Beethoven: Symphony No. 9 (Choral)

Our rating 
3.0 out of 5 star rating 3.0

COMPOSERS: Beethoven
LABELS: Telarc
WORKS: Symphony No. 9 (Choral)
PERFORMER: Mary Dunleavy (soprano), Elizabeth Bishop (mezzo-soprano), Stephen Gould (tenor), Alastair Miles (bass); Atlanta SO & Chorus/Donald Runnicles
Donald Runnicles favours clean lines and rhythms: the opening sextuplets are clearly articulated, and the statement of the main theme vigorous and athletic. But this is still big-band playing, and comparison is less with period-instrument performances than with an older tradition that includes Toscanini, Koussevitzky and Szell. What Runnicles doesn’t capture is the incandescent energy in the music: too many of the louder passages are just loud, rather than having a real tension gained through subtleties of phrasing and rubato. In the development section of the first movement, the successive pilings-on of intensity never really prepare for the explosion of the recapitulation. In the same way, the scherzo is well-mannered rather than manic, with the timpani outbursts integrated into the flow instead of shockingly interrupting it, as Toscanini always engineered. More recently, Abbado had something of the same mad glint in his eye, together with the sonorous playing of the Berlin PO, and a more open acoustic.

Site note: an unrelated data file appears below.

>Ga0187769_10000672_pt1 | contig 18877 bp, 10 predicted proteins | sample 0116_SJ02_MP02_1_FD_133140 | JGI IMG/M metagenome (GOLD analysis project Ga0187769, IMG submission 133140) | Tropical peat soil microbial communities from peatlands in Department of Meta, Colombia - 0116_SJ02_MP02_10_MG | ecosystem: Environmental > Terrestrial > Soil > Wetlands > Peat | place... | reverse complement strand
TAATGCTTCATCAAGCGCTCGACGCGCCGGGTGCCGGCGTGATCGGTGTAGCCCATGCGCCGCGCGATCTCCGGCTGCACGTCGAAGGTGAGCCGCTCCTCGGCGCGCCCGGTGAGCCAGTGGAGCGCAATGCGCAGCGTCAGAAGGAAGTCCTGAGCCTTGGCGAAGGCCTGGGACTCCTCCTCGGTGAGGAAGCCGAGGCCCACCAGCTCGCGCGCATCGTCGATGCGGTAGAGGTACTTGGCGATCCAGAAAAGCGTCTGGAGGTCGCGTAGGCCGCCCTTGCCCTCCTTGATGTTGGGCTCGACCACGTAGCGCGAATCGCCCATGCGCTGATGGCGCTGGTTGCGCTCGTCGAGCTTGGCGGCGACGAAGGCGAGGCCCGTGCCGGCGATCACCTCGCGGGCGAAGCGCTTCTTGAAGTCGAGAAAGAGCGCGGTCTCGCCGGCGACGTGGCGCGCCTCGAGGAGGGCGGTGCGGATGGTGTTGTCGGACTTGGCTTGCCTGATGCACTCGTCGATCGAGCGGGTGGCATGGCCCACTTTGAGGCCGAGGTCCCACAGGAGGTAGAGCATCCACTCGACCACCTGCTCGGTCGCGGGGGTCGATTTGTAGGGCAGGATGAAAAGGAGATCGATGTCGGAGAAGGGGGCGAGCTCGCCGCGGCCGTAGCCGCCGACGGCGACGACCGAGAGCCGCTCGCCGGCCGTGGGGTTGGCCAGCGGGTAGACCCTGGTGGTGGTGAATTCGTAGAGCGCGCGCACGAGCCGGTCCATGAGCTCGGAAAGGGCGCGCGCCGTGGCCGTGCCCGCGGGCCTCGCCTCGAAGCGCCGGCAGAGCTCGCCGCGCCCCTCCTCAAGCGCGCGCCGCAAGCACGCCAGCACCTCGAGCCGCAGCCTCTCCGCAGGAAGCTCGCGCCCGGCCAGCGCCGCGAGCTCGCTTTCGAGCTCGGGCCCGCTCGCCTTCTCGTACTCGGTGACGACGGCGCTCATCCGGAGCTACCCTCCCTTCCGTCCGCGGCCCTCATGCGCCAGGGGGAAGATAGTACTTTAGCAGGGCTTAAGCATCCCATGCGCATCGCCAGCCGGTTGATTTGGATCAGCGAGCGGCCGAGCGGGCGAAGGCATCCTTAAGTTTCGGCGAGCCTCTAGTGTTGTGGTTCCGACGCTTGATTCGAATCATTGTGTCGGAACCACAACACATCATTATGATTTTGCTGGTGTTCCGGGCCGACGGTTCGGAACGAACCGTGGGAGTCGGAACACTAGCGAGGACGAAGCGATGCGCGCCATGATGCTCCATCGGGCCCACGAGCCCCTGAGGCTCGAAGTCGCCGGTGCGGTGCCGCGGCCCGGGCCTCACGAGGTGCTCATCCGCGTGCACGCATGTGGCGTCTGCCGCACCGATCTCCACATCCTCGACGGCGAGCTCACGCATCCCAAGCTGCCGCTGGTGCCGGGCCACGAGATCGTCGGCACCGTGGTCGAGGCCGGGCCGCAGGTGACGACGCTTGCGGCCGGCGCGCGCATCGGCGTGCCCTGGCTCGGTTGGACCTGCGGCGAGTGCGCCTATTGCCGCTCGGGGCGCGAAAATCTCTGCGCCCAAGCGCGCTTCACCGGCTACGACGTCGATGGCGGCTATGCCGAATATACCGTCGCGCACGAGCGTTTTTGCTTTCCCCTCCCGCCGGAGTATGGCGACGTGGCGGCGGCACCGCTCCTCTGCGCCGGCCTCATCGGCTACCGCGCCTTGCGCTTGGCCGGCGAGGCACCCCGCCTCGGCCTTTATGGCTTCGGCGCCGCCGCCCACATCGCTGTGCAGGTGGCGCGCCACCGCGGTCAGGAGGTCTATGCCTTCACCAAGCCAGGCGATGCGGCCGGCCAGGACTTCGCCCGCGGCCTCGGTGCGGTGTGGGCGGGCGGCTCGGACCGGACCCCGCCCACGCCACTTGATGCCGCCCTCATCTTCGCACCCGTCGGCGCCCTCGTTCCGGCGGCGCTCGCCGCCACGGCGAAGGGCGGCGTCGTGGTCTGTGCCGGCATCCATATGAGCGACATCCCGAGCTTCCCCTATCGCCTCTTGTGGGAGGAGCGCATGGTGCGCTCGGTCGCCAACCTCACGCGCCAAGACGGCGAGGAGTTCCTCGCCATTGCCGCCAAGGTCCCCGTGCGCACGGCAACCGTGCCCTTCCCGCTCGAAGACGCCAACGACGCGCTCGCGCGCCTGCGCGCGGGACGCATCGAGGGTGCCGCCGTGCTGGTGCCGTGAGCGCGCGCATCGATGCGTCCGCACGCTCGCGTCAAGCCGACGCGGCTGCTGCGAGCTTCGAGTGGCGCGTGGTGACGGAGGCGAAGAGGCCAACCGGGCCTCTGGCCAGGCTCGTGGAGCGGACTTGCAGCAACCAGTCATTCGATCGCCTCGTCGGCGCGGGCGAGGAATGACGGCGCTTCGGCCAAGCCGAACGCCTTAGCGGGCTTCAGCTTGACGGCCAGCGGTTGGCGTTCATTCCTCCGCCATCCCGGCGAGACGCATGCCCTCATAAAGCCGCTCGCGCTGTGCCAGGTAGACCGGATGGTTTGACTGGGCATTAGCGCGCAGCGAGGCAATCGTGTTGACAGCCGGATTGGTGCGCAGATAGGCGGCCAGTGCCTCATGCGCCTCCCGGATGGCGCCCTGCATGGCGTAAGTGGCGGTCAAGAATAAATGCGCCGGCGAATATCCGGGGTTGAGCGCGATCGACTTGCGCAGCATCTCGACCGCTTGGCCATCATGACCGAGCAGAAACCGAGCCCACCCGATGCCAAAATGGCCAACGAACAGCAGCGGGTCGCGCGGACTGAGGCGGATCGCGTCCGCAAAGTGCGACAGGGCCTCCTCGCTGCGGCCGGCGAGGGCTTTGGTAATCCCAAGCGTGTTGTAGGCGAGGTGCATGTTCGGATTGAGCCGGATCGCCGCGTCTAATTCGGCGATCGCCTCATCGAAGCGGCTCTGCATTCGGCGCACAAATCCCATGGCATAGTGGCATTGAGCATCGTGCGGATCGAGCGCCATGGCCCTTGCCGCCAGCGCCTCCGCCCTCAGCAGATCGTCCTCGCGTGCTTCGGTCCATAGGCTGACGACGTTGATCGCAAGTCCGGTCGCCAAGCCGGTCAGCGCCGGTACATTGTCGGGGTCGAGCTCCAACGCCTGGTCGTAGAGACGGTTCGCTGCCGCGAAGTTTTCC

Runnicles is most successful in the slow movement, where he sets a nicely flowing tempo and keeps the long lines supple without becoming sentimental. But in the finale, the dramatic element is again missing, with a tame opening dissonant shriek and a lack of urgency in the double bass interruptions. Again I’d turn to Abbado or the recent Rattle (EMI), not only for more physical engagement, but also for a better vocal balance: Runnicles’s soloists are too up-front compared with the chorus – acceptable if the earth moves, but not when it doesn’t. Martin Cotton